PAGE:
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{Single Saints} Making Long Distance Work

Ryan Kunz - April 12, 2012

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Some might say long distance is the wrong distance when it comes to relationships, and long run, they're right. But plenty have had success. The key is communication.

One of my favorite treats is the French bread pizza. It’s an ingenious upgrade on the standard pizza design, can be ready to eat in five minutes, and comes with a handy tray for catching crumbs while you’re eating on the living room couch. However, though it comes in a package of two, even a pair of them is not quite enough to satisfy my hunger, and the price tag is a little more than I’m willing to spend on anything less than the kind of meal that results in my collapsing on the couch afterward in stuffed satisfaction. In other words, I love it, but I have to enjoy what I can get because it’s never quite enough. 

I think a long-distance relationship is a little like that French bread pizza. When you’ve got someone you care about but that person is too far away for you to see with any frequency, you’re often forced to make do without certain relationship luxuries, like physical contact or traditional quality time. 

I’m still trying to figure this out, but I do have a few ideas. 

Have a goal in mind. It doesn’t have to be marriage or anything dramatic, but I do feel it’s crucial to your relationship to set a timeframe and something you’d like to accomplish during that time. You might even suggest that you go for three months or so and then stop to evaluate where things are going. On the other hand, some might stress that it’s important to just let the right thing happen. Either way, you should makes steps to assure you are both on the same page.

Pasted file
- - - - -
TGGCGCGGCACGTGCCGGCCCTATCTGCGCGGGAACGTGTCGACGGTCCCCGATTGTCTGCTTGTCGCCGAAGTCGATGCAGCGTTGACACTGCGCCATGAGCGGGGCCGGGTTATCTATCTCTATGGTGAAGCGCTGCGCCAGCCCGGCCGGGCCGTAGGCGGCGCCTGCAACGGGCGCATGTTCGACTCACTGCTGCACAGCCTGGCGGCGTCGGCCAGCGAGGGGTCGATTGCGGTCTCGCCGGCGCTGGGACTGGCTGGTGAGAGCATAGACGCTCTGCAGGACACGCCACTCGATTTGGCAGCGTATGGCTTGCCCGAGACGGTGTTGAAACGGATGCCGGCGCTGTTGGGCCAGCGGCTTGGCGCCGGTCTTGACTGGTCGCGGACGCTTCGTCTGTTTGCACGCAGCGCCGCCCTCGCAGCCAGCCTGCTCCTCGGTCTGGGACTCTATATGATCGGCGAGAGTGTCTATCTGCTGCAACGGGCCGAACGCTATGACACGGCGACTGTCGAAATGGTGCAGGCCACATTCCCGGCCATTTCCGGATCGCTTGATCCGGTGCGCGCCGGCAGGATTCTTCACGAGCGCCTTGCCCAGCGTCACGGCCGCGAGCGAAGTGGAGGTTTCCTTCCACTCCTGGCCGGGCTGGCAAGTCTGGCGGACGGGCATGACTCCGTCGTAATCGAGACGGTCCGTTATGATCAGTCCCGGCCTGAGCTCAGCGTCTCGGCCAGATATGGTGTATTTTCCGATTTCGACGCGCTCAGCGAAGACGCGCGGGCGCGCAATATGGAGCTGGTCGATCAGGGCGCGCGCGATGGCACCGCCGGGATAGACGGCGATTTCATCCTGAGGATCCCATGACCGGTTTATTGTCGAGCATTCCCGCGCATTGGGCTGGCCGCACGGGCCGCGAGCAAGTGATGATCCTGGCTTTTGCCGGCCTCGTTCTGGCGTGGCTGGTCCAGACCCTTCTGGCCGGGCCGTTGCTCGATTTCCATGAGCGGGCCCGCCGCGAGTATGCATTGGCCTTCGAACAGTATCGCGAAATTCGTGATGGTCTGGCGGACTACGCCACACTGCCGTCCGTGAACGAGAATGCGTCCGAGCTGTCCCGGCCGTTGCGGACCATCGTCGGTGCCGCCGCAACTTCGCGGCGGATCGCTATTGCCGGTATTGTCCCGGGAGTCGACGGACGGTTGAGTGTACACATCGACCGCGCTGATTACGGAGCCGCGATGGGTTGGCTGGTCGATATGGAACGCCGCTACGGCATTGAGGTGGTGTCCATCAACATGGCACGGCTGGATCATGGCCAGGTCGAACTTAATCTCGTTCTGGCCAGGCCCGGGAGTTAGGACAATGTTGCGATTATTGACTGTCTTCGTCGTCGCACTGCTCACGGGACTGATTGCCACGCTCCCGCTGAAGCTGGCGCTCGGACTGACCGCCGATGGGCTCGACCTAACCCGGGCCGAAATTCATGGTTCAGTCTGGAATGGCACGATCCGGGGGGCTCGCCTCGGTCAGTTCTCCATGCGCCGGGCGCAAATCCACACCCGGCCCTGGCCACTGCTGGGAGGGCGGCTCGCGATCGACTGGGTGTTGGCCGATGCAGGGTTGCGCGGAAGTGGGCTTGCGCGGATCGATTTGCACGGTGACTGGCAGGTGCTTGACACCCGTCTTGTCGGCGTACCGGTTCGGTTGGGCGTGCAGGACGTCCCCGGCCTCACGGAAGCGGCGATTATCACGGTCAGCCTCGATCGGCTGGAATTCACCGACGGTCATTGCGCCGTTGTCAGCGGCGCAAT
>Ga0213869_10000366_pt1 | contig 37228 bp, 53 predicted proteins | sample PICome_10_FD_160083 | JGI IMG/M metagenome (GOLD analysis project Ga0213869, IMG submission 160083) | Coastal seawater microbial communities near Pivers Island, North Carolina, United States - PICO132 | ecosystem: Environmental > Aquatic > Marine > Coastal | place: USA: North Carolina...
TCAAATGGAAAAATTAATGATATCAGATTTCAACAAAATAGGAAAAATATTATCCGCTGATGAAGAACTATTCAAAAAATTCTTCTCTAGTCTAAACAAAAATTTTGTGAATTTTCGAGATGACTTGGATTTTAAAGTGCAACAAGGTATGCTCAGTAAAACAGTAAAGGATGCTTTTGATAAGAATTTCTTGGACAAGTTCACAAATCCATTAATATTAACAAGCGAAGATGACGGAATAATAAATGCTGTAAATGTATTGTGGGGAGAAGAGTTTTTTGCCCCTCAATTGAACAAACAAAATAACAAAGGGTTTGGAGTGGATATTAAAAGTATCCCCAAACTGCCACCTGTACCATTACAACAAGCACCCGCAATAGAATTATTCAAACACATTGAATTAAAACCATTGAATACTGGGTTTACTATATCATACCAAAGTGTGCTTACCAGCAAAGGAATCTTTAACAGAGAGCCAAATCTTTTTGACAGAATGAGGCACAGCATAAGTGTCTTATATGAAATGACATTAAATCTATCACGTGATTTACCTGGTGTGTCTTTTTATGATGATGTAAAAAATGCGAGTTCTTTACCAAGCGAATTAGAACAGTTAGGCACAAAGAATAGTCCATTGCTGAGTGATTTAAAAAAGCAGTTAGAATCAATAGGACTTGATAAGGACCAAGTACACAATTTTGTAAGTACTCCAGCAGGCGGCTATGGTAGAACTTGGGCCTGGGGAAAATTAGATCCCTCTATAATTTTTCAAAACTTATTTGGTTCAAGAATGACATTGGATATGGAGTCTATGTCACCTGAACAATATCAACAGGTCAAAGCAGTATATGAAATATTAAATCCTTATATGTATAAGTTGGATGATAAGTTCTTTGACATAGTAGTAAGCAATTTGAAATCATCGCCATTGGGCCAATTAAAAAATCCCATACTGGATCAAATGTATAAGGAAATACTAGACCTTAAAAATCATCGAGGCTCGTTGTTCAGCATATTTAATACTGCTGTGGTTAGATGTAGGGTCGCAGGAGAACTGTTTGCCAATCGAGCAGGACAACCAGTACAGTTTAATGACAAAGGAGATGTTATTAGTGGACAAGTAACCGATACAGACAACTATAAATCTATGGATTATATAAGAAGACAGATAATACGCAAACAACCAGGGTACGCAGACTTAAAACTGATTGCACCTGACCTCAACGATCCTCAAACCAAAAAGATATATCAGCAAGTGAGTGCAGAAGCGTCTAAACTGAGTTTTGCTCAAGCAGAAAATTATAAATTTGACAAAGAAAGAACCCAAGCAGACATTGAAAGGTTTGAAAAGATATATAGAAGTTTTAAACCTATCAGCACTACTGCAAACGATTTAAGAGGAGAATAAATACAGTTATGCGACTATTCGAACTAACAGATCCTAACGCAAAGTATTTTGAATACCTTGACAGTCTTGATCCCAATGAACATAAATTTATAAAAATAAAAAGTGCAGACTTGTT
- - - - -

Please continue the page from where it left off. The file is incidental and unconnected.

Frequent communication. We live in an age blessed with myriad means which with to communicate. Some couples might feel comfortable with daily texting conversations; others might prefer calling or video chat. I suggest mixing it up a little; perhaps you can have a regular Skype day every week, but communicate however you want in between sessions.  

Trust. You’re hundreds, perhaps thousands of miles apart. You’re both going to have exciting lives, regardless of one another’s absence. It’s too much to ask to stay inside and refrain from human contact. Trust each other to stay true; maintain honest communication.

There’s no sure formula for making relationships work, especially long-distance ones. However, There’s a common theme throughout all of these suggestions: communication. When you’re separated, communication is all you have left — so you’d best utilize it.

Your turn: What worked (or didn't work) in any of your long-distance relationships?

© LDS Living, 2012.
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